As terrifying as that idea may be, don't worry, it might be even worse than that. If the teacher would notice Sammy's illiteracy, she would at the very least react in a way to quickly move past the situation. She would more than likely put the blocks away in an attempt to keep the children from noticing what she just noticed, preventing them from saying something stupid that would result in the public execution of their families. But this doesn't occur. Instead, the teacher lets them continue until recess, at which point a casual game of volleyball starts up. What this means, of course, is that she fails to notice Sammy's illiteracy, proving that she has the exact same problem. That's right. This teacher can't read.

While this might seem like a bad thing, it's music to Sammy's ears. He wants teachers that can't read because illiterate teachers teach illiterate students, and a population that can't read or write is much easier to control. Sammy is playing the long game, and if this classroom is representative of education throughout Sammy's nation, then he's succeeding.

The story ends with Sammy returning to the zoo and declaring, "There's no place like home!" He rejoins his fellow seals and chows down on some fish. This seems uncharacteristic for the seal we know Sammy to be, but there's a reason for this. Rather than end the story of Sammy the Seal, Hoff decided to instead offer the reader a new beginning, a solution to the problems that Sammy creates. Hoff indicates that Sammy is perfectly happy in his zoo enclosure, and only his unnecessary exposure to the outside world turns him into a megalomaniac. If the zookeeper kept Sammy where he was and prevented him from expanding his territory, peace could be possible. In Hoff's mind, if you give the seal some fish and pat him on the head, he probably won't come after you.

Syd Hoff and Neville Chamberlain had (at least) two things in common. They both believed in the power of appeasement, and they were both dead wrong. That doesn't mean there aren't lessons to be taken from the cautionary tale of Sammy the Seal. Make sure your kid's teachers know how to read, and if you ever need a calligrapher, hit up the nearest pinniped. ( )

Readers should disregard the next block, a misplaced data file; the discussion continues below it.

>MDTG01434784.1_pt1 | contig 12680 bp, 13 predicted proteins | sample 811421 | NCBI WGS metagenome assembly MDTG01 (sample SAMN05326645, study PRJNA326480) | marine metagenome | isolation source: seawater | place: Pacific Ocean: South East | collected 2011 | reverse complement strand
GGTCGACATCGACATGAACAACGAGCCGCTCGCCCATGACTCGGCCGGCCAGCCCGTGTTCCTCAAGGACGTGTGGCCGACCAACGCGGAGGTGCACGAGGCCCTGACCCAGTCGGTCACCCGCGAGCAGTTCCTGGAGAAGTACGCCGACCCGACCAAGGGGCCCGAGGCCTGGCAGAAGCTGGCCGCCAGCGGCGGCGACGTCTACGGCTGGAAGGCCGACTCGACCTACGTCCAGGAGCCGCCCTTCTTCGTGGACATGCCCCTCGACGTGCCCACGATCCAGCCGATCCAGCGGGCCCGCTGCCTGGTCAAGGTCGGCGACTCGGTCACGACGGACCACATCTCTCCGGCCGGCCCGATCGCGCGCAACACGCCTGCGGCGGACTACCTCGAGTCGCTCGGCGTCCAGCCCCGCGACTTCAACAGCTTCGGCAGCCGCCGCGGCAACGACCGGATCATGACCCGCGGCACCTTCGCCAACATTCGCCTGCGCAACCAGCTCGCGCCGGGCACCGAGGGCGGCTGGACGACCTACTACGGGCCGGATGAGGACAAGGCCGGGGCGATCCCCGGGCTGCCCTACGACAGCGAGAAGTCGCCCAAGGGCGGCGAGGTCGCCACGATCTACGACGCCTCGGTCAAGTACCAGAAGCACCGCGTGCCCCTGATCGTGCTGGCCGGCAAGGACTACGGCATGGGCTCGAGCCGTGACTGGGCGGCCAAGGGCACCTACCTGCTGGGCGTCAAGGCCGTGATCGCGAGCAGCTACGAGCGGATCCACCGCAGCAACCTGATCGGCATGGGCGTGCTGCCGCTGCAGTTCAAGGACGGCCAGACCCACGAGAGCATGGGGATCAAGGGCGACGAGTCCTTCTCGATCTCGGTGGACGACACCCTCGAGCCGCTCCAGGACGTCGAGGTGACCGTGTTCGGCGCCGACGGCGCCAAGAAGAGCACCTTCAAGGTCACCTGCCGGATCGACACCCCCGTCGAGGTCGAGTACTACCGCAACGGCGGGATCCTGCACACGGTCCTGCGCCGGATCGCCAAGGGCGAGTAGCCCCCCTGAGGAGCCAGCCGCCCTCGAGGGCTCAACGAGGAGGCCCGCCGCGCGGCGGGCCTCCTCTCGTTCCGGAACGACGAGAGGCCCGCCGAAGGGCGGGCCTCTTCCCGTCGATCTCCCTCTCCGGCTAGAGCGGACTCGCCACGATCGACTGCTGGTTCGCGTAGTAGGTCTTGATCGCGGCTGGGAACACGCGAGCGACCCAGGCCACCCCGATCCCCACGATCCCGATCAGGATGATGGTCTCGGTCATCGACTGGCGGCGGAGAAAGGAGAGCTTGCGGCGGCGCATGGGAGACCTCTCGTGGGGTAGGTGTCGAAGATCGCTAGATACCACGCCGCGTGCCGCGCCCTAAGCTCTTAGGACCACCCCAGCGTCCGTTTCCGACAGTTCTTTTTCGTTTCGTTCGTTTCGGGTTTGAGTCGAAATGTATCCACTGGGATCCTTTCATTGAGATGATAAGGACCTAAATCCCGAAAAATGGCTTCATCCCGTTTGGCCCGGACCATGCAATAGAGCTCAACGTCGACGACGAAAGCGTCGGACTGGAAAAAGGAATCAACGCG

bgramman | May 9, 2020 |
Great book to read to kids. Getting used to new places. Good for easy readers! Classroom need! ( )
  TaylorMartinez | Oct 6, 2019 |
Sammy the Seal is about a seal named Sammy who wants to see what life is like outside the zoo. He walks all around the city, and even goes inside someone's house because he saw a bathtub and wanted to jump in! Sammy saw children lining up outside a building, figuring out they were waiting to go inside to school, so Sammy stayed in line and went to school for the day. He learned how to read and write, but at the end of the school day, decided to go back to the zoo, claiming that's where he belonged.
This is a good guided reading book for elementary students because there are some challenging words, but most of the words are sight words children will be able to read and comprehend. It is even labeled an "I can read" book, meaning that children should have little to no difficulty (depending on the age/ grade of the child) reading this book.
  katelyn_rhoads | Nov 8, 2018 |
Sammy is bored in the zoo and wants to see the world. And being a good seal, the zookeeper lets him.

Cute children's book found at a library sale. ( )
  regularguy5mb | Aug 27, 2018 |
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Anxious to see what life is like outside the zoo, Sammy the seal explores the city, goes to school, and plays with the children but decides that there really is no place like home.